A PCR-based approach was developed that provides a powerful tool for engineering recombinant molecules without reliance on restriction sites. DNA sequences were first amplified by high-fidelity PCR using Pfu polymerase; they were then used both as 'megaprimers' and templates in subsequent asymmetric long PCR amplifications to form chimeric clones. To demonstrate the technique, we constructed chimeric full-length HIV-1 clones derived from reverse-transcribed plasma viral RNA and proviral LTRs. Biologic characterization of these clones showed that most were infectious in tissue culture and sequence analysis demonstrated an error rate of only one base change in 20 kb of DNA sequence. For PCR-mediated recombination, it is necessary to know the sequence of the 3' and 5' overlapping regions of the desired PCR products. This method may be extended to include construction of chimeras between any DNA fragments lacking sequence homology. Such chimeras may be constructed by introducing overlapping sequences to one of the fragments. To ensure that unwanted mutations have not been introduced into the clones constructed by this method, each clone should be sequenced. Our results demonstrate that by using a high-fidelity polymerase and highly controlled PCR conditions, the PCR-introduced error rate can be greatly minimized. This new procedure may be used to construct infectious chimeras of HIV or SIV for studies of vaccines and pathogenesis. Moreover, the method is designed to exchange viral genes at precise boundaries to study individual gene products from different HIV genomes. It can also be used to construct expression vectors for production of specific proteins or delivery vectors for gene transfer and gene therapy. Finally, the technique described here provides a versatile tool to transfer genes or gene fragments from different sources for genetic investigation and engineering.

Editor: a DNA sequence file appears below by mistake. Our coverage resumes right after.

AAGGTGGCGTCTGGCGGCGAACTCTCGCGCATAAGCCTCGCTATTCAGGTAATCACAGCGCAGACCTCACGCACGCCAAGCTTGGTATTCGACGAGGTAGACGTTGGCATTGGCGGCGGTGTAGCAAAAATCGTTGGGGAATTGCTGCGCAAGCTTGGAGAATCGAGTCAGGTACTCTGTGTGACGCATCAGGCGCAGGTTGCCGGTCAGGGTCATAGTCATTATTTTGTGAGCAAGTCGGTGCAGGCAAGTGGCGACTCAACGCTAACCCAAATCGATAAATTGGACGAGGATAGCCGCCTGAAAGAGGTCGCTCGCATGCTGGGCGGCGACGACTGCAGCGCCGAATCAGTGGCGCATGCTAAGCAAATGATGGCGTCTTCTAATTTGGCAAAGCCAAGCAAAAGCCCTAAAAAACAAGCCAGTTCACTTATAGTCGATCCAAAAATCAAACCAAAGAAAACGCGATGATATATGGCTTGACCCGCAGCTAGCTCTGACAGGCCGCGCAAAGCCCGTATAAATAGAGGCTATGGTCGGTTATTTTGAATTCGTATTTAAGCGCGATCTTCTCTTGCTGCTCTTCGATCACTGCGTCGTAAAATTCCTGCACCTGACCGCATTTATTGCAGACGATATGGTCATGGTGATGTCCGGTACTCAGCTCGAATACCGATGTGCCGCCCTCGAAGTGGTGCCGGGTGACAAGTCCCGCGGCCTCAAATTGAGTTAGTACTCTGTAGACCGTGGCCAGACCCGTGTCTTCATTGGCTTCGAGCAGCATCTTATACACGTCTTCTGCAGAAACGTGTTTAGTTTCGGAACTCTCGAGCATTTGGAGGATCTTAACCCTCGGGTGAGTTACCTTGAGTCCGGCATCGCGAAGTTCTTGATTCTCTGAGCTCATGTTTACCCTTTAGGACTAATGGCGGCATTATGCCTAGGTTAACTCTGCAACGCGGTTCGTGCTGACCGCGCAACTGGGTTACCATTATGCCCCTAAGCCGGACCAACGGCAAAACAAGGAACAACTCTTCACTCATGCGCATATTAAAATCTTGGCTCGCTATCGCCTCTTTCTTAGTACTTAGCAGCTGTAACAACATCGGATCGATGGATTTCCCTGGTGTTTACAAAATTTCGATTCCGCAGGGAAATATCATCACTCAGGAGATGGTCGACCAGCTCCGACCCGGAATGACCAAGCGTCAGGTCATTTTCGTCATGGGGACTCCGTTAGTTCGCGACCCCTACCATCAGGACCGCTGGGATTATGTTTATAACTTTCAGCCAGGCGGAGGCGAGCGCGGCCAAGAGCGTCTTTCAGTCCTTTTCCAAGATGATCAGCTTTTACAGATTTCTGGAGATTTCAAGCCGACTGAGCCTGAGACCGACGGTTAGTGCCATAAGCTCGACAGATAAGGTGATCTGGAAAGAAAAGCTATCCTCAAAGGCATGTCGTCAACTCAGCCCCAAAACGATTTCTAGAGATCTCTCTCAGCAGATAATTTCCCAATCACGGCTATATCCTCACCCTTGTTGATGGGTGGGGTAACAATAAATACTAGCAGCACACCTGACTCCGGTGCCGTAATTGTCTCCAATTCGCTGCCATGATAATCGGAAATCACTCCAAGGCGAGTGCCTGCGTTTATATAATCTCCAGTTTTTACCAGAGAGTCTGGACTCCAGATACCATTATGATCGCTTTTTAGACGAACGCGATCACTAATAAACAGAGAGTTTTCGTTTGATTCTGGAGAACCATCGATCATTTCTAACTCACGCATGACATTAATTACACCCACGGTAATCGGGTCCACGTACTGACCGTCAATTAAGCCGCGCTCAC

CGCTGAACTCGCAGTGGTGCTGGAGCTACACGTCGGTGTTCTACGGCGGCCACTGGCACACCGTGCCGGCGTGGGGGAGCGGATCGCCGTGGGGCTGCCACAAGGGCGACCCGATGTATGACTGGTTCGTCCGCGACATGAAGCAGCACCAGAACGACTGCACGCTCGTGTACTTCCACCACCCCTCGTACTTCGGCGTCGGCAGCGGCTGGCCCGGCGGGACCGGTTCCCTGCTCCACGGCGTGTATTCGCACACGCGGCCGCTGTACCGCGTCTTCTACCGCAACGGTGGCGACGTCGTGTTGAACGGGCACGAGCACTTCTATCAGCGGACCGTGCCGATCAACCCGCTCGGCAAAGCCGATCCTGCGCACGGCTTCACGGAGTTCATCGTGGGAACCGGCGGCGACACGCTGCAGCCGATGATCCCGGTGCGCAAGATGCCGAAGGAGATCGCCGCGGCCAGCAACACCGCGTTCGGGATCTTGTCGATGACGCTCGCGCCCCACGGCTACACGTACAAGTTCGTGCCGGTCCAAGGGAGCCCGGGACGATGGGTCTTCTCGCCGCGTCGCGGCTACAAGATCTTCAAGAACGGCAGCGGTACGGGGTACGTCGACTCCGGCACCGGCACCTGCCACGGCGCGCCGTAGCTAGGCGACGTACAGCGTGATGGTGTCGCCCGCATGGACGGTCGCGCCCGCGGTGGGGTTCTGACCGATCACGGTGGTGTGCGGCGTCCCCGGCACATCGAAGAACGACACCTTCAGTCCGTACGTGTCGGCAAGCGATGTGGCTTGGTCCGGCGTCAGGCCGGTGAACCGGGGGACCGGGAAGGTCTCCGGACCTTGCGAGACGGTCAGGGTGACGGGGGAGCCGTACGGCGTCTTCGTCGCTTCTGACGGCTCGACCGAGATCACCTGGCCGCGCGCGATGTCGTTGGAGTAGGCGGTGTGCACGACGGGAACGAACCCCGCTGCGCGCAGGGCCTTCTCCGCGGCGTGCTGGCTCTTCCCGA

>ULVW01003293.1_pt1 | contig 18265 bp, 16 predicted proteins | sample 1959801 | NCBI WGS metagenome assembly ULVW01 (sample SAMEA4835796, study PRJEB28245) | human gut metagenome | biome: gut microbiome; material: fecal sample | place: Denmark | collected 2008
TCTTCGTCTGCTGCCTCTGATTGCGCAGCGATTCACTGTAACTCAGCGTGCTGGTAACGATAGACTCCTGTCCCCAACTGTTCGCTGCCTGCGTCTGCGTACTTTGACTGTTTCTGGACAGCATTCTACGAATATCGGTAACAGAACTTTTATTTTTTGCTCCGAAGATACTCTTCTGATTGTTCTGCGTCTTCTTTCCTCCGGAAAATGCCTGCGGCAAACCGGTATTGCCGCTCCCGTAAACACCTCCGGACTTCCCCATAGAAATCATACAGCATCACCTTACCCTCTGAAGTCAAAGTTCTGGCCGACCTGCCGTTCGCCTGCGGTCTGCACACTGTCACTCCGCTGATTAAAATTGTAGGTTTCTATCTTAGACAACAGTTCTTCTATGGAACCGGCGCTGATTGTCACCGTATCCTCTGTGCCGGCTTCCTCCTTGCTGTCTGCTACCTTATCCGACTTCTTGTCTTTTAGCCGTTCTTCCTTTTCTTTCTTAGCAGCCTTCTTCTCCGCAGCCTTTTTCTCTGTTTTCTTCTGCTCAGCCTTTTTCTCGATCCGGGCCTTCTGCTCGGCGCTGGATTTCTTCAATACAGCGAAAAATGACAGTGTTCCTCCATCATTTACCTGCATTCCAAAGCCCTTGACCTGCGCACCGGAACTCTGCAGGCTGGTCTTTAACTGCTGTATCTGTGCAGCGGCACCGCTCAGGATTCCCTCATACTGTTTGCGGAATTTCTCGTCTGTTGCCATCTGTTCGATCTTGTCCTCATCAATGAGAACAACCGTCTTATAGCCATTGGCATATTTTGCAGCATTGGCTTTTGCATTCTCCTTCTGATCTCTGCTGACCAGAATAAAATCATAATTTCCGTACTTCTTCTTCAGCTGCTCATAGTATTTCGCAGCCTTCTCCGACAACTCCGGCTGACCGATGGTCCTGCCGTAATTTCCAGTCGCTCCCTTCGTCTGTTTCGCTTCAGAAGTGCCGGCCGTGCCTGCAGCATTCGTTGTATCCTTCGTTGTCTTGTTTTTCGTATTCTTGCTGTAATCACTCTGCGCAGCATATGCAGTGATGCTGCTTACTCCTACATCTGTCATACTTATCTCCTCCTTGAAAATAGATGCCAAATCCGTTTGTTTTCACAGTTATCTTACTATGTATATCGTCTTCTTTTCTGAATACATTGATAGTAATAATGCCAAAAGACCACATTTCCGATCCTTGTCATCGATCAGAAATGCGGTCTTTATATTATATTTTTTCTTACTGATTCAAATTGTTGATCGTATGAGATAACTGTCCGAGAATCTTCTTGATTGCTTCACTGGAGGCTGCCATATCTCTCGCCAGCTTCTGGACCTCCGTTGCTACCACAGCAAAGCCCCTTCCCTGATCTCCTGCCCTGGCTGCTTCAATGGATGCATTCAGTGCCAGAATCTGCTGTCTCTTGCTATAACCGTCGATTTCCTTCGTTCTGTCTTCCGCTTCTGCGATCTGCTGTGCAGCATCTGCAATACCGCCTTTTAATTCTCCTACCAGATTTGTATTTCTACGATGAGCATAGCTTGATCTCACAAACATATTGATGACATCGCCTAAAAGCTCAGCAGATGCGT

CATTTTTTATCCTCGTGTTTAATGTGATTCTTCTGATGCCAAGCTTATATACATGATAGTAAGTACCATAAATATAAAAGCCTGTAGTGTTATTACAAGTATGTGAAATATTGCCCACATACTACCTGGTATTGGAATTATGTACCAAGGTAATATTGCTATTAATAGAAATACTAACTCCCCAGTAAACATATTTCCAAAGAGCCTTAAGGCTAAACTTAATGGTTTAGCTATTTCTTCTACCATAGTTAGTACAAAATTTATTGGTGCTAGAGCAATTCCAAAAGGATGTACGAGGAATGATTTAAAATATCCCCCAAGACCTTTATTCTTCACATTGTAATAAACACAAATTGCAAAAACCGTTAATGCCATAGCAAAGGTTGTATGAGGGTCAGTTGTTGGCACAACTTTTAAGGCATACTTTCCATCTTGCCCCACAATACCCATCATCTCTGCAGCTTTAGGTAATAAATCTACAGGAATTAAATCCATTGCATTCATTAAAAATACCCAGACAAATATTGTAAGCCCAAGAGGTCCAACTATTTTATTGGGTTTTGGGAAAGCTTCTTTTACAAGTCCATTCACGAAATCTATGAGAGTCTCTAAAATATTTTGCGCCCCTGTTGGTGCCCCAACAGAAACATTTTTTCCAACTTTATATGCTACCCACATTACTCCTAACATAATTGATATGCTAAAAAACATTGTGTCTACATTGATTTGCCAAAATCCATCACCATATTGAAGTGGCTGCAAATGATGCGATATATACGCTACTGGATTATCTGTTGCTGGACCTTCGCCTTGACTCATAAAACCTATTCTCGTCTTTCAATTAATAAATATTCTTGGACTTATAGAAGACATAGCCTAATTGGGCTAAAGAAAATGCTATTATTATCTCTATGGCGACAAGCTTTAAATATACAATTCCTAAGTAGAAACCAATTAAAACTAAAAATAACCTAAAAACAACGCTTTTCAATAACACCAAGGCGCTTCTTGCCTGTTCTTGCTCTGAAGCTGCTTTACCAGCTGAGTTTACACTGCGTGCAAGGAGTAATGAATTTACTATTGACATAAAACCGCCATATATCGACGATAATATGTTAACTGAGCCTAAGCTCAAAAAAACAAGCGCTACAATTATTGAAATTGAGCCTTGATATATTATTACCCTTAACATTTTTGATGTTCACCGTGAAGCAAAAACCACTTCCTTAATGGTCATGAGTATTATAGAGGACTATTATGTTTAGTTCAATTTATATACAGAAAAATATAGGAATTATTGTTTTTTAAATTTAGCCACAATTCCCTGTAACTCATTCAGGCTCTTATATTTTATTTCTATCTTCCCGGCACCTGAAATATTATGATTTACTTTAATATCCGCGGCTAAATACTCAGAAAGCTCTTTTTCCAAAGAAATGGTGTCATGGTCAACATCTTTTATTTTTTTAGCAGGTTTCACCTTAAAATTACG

ASJC Scopus subject areas
- Biochemistry, Genetics and Molecular Biology(all)